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  5. "Ils arrivent !"

"Ils arrivent !"

Translation:They are arriving!

January 3, 2013



Given to translate ''Ils arrivent!'', my gut reaction was ''They're here!''. The alternative ''They arrive!'' seems very unnatural to me.


You may be monitoring someones progress where you say they arrive to mean something understood like they arrive at the airport which is a couple of hours of customs and a two hour drive before you are in a position to they are here.

Of course, it would sound more natural to say they arrived but we are not at the point of past tense in Duo lessons.


I don't think you can translate the French as "They are arriving" can you? In this case, it would mean they are in the process of arriving, perhaps their plane is approaching? It seems in French the meaning is limited to the actual moment of arrival?


French people I know use arriver to mean 'coming' or 'on the way', rather than actually arriving. If I'm meeting someone and phone to see where they are, j'arrive means they've probably left their house but might not be anywhere near where I'm waiting for them yet.


How tactful of them :)


Oh, this is good to know! Thanks!


Yes, you could translate this as "They are arriving". That's what I wrote and it was accepted. You might want to watch this. http://youtu.be/Dss0G25vVm8


French has no continuous tenses, so present tense is translated to continuous tense in English, or not, based on what works best. In English, pretty much the only way to translate this, as a fragment at least without a dependant clause, is in the continuous - 'They are arriving'. Even then it would probably not be overly common - they are either here or they aren't. It would more likely be used to indicate the near future (futur proche): They are arriving at 7 pm tomorrow.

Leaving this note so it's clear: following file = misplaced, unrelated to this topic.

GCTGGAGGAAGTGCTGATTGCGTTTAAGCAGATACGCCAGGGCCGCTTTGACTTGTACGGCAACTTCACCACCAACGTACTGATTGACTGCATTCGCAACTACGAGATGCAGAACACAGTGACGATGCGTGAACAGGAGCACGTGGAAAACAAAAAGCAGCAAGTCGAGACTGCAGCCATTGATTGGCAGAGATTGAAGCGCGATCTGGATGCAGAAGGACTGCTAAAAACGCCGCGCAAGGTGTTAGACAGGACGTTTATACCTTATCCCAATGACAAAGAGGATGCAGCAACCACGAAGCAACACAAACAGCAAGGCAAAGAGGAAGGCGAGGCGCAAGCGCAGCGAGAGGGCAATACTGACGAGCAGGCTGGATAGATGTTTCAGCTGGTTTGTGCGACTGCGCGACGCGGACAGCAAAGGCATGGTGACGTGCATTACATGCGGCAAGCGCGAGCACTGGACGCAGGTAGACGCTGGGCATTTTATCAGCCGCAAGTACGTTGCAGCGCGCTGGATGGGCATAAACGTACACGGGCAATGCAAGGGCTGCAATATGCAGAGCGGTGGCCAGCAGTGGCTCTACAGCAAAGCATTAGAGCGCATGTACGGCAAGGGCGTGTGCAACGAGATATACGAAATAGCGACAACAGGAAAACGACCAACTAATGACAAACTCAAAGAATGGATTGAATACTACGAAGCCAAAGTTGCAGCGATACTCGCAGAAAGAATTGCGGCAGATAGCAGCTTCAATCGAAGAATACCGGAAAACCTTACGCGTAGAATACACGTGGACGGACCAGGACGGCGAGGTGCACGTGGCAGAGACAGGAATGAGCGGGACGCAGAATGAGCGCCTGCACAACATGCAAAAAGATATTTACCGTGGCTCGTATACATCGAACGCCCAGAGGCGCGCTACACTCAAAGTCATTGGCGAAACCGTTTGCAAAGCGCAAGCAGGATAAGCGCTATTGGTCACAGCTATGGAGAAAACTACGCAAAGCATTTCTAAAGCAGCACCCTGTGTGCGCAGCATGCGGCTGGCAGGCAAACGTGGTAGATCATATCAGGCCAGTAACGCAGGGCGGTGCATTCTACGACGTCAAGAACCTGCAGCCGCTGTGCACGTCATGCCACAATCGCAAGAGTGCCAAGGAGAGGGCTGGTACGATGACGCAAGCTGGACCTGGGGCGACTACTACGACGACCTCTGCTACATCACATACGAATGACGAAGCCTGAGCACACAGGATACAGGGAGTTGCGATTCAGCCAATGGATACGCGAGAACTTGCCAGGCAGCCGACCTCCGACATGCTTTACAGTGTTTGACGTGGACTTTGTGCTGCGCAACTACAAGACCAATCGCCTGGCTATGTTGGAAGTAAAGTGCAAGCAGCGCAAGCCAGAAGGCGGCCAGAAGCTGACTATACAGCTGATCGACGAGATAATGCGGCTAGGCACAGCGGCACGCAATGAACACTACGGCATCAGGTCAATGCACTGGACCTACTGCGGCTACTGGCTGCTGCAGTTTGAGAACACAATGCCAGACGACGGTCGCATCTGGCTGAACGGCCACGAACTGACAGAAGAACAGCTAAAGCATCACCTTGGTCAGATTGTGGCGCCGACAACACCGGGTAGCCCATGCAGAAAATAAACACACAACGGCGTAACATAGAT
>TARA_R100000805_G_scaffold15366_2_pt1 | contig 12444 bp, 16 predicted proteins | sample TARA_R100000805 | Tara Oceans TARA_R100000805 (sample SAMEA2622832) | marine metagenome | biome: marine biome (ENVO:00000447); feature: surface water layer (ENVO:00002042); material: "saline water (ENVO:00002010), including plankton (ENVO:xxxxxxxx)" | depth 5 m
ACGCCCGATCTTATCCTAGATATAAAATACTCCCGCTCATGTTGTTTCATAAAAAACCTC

FYI, I wrote, "They're coming," and it was accepted.


I'm French and it seems to be the most natural answer to me.


"Arriver" can also mean "happen," right? Like, j'arrive à le parler (I happen to speak it).


"J'arrive à le parler" is not exactly "I happen to speak it" but "I succeed in speaking it".


But still, yes, "arriver" can mean "to happen" like if you miss your bus and says "oh no, it always happens to me" = "oh non, ça m'arrive tout le temps".


True, but only in singular with the impersonal pronoun "il" or "ceci/cela/ça".


again find it hard to distinguish singular and plural


You should here a "z" sound (for the liaison between the final "s" of the pronoun and the vowel of the verb) : "IL_Z_ARIV", don't you?


Please tell me how I can tell the difference between "Il" and "Ils" in the spoken version. With just the two words I could not tell the difference between singular and plural with either and there were no other verbal cues to help.


The difference is heard in the plural version through the liaison: il-Z-arrivent


Following Sitesurf's answer, you wouldn't hear any difference when there is no liaison, like "il mange" / "ils mangent".


Nous arrivons, nous voilà, taratataratataratatatata! Taratata! Nous marchons, la tête haute, comme des petits soldats!

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